The Belt Buckle of the Bible Belt (Capital and Main)

By Donald Cohen

After the November election, I decided I needed to spend more time in Red America—populated by smaller cities, small towns and rural regions.

So, last week I flew to Oklahoma and spent two days in Oklahoma City and Tulsa—places I’d flown over dozens of times but had never visited.

What I found was what I should’ve expected: Like anywhere else, things are complicated. While many people are struggling to get by in an economy that’s leaving them behind, there are bright spots that left me hopeful for the future of the country.

Oklahoma is definitely Red America. The Koch brothers’ political network has for years spent large sums supporting state legislative candidates. And it paid off in 2010 when the GOP gained control of the governorship and both houses of the state legislature. One third of the state legislators are members of the corporate-backed American Legislative Exchange Council (ALEC). Oklahoma is a religious state that one person I met described as “the belt buckle of the Bible Belt.”

I met with labor leaders, an economics professor at Oklahoma University, the Oklahoma Policy Institute, juvenile corrections officials and administrators of an alternative school operated by Tulsa County Court’s Juvenile Bureau. The superintendent of the Tulsa Juvenile Detention Center gave me a tour of the facility. I also read the local newspapers. (The Tulsa World is worth reading. The Oklahoman, not so much.)

Bottom line: I saw up close and personal the real impacts of the “Kansas model”—massive tax cuts and the resulting lack of funding for vital public services. The Gross Production Tax cut that benefits the powerful oil industry is costing the state $400 million this year alone—a huge portion of the state’s $900 million budget deficit.

Austerity is hitting public education hard. One third of public schools are on four-day weeks.

But I was also inspired by forward-thinking juvenile justice programs I visited that were using every tool in the book to change the lives of high-risk youth—including a circus training program in the alternative school that creates bonds of trust between students from different backgrounds.

Ironically, the lack of public funds has made Oklahoma unattractive to private companies looking to manage public services. The state recently stepped back from privatizing Medicaid because of lack of funding.

Despite having the second highest incarceration rate in the country and a private prison-friendly governor, an empty private prison owned by CoreCivic (formerly CCA), the Diamondback Correctional Facility in Watonga, may not be able to open because of lack of funding—even private prison corporations can’t make money in Oklahoma.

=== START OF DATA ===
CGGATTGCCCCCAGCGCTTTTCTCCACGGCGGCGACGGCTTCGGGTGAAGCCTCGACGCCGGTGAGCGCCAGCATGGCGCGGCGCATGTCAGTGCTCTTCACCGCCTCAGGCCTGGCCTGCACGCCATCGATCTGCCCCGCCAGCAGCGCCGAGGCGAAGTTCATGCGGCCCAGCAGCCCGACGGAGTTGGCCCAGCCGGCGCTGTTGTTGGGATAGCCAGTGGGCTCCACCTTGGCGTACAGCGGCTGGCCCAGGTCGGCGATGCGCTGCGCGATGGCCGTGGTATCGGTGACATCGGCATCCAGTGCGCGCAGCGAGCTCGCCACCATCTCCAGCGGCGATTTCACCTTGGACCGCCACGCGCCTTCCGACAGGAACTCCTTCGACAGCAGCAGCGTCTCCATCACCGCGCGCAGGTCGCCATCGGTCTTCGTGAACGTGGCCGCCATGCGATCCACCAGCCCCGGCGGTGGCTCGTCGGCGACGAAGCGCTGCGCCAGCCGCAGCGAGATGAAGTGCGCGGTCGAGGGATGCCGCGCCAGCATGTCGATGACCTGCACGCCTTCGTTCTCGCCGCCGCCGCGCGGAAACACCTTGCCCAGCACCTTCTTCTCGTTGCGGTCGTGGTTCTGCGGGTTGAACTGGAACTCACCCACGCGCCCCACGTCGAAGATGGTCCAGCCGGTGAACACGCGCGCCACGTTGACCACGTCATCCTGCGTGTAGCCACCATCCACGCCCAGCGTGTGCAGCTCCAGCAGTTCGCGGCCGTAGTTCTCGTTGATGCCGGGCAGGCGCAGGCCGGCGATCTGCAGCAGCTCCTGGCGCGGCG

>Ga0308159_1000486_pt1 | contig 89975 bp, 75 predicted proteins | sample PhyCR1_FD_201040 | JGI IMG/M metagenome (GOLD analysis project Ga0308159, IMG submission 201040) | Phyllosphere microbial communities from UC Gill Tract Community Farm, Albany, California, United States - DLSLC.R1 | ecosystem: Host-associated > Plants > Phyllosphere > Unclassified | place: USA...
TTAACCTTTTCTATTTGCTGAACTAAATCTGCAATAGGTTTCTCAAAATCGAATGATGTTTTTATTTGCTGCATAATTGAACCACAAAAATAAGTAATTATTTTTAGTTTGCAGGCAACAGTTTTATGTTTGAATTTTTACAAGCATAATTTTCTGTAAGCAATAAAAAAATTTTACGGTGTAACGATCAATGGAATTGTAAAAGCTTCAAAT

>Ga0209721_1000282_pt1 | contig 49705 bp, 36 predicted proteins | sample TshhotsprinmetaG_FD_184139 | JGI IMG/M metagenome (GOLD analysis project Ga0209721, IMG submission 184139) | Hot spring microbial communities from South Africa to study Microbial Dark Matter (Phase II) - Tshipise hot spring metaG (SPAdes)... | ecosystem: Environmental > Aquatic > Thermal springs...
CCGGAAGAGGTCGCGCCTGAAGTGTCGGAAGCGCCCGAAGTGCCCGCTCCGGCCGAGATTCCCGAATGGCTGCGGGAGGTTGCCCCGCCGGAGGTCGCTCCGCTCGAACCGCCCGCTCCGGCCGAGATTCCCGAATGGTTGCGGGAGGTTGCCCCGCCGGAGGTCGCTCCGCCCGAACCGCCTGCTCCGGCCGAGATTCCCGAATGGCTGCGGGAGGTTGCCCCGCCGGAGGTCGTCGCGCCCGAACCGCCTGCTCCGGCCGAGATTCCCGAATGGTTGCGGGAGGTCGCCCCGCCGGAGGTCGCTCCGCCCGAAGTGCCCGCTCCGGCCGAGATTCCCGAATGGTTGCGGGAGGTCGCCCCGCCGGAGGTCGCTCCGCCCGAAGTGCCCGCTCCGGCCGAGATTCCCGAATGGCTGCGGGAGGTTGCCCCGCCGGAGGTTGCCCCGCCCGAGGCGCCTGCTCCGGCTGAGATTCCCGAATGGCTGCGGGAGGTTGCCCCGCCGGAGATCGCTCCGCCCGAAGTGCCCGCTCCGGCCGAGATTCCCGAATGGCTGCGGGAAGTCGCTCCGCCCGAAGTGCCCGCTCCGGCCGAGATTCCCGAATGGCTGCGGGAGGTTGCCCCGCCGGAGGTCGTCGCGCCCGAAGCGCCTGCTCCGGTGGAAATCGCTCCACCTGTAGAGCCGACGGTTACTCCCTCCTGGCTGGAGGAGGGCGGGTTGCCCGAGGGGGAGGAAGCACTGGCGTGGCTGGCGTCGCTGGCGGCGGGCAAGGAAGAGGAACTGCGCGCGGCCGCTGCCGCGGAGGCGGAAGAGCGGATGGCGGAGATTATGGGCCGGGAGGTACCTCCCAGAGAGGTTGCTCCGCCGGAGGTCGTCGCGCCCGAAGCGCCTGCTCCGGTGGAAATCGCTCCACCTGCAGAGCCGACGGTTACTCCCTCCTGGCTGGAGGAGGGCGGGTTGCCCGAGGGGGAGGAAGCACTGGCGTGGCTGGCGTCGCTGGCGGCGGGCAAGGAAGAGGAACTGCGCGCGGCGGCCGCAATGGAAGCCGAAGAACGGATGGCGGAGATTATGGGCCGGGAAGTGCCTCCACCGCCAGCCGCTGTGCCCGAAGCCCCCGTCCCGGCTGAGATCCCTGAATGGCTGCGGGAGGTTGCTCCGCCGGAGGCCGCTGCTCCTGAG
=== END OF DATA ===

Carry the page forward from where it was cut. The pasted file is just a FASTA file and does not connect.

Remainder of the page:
But that’s not the case for the expansion of privately operated charter schools. Before 2015, state law confined charter schools, which are publicly funded but privately operated, to Tulsa and Oklahoma City. Now, charter schools are increasing statewide, taking more taxpayer money out of public control. Charter school chains are looking to open a fourth rural school in the small town of Ardmore, in a school district that has only 2,956 students.

Politically, there are positive signs. Organizers who have focused mostly on Tulsa and Oklahoma City are beginning to work in smaller cities. The Chamber of Commerce is leading the charge on criminal justice reform for very practical reasons—businesses, urban and rural, need workers, and vital state services need funding. Tulsa Public Schools recently insourced food service workers. And state legislators, while they didn’t take action this year to increase revenues, are beginning to see that the failed Kansas model is the wrong path.

I plan to visit more of Red America. Where should I go?

The Belt Buckle of the Bible Belt


Margaret (Maggie) den Harder obtained a Bachelor of Arts in Christian Theology from Seattle Pacific University and a Master of Public Administration from the University of Oklahoma. Originally from the Pacific Northwest area of Washington state, Maggie has called Tulsa home for the past 8 years. Since living in Tulsa, Maggie has worked in the legal field, higher education administration, and the nonprofit sector as well as actively volunteering in the community. Maggie also recently spent time at the City of Tulsa as a consultant and wrote the content for Resilient Tulsa, an action-oriented strategy designed to better equity in Tulsa. Through her work, community involvement, and personal experiences, Maggie is interested in the intersection of the law and mental health and addiction treatment issues, preventative and diversion programs, and maternal mental health, particularly post-partum depression and post-partum psychosis. While working at Oklahoma Policy Institute as a research intern, Maggie further developed an interest in family dynamics and stability, economic security-related stress, and intergenerational trauma.

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